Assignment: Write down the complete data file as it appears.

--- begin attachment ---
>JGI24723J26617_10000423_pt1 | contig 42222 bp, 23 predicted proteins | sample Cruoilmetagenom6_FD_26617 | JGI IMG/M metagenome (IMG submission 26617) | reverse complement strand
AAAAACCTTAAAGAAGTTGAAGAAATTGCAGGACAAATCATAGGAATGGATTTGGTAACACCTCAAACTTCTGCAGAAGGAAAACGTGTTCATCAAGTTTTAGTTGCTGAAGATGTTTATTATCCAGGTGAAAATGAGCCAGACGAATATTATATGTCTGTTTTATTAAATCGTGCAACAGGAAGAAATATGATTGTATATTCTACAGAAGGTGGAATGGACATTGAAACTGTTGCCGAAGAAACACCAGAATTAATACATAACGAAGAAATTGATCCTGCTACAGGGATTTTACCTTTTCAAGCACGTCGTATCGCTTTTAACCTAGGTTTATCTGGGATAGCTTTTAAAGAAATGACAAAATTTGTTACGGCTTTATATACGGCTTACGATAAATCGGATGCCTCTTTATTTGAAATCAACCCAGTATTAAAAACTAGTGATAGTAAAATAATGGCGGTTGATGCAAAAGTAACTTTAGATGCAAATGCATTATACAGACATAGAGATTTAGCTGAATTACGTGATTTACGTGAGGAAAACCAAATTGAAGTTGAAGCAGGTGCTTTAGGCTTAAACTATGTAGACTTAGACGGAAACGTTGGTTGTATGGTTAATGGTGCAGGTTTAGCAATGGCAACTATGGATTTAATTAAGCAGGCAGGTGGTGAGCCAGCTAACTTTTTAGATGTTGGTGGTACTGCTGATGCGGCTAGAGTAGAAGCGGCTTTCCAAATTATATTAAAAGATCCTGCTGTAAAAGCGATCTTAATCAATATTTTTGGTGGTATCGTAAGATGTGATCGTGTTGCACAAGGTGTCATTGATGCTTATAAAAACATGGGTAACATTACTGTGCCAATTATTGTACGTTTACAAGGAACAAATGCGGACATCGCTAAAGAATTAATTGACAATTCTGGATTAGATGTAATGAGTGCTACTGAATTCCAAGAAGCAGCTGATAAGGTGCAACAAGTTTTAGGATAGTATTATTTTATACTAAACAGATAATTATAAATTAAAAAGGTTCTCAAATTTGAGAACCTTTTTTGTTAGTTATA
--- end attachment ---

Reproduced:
>JGI24723J26617_10000423_pt1 | contig 42222 bp, 23 predicted proteins | sample Cruoilmetagenom6_FD_26617 | JGI IMG/M metagenome (IMG submission 26617) | reverse complement strand
AAAAACCTTAAAGAAGTTGAAGAAATTGCAGGACAAATCATAGGAATGGATTTGGTAACACCTCAAACTTCTGCAGAAGGAAAACGTGTTCATCAAGTTTTAGTTGCTGAAGATGTTTATTATCCAGGTGAAAATGAGCCAGACGAATATTATATGTCTGTTTTATTAAATCGTGCAACAGGAAGAAATATGATTGTATATTCTACAGAAGGTGGAATGGACATTGAAACTGTTGCCGAAGAAACACCAGAATTAATACATAACGAAGAAATTGATCCTGCTACAGGGATTTTACCTTTTCAAGCACGTCGTATCGCTTTTAACCTAGGTTTATCTGGGATAGCTTTTAAAGAAATGACAAAATTTGTTACGGCTTTATATACGGCTTACGATAAATCGGATGCCTCTTTATTTGAAATCAACCCAGTATTAAAAACTAGTGATAGTAAAATAATGGCGGTTGATGCAAAAGTAACTTTAGATGCAAATGCATTATACAGACATAGAGATTTAGCTGAATTACGTGATTTACGTGAGGAAAACCAAATTGAAGTTGAAGCAGGTGCTTTAGGCTTAAACTATGTAGACTTAGACGGAAACGTTGGTTGTATGGTTAATGGTGCAGGTTTAGCAATGGCAACTATGGATTTAATTAAGCAGGCAGGTGGTGAGCCAGCTAACTTTTTAGATGTTGGTGGTACTGCTGATGCGGCTAGAGTAGAAGCGGCTTTCCAAATTATATTAAAAGATCCTGCTGTAAAAGCGATCTTAATCAATATTTTTGGTGGTATCGTAAGATGTGATCGTGTTGCACAAGGTGTCATTGATGCTTATAAAAACATGGGTAACATTACTGTGCCAATTATTGTACGTTTACAAGGAACAAATGCGGACATCGCTAAAGAATTAATTGACAATTCTGGATTAGATGTAATGAGTGCTACTGAATTCCAAGAAGCAGCTGATAAGGTGCAACAAGTTTTAGGATAGTATTATTTTATACTAAACAGATAATTATAAATTAAAAAGGTTCTCAAATTTGAGAACCTTTTTTGTTAGTTATA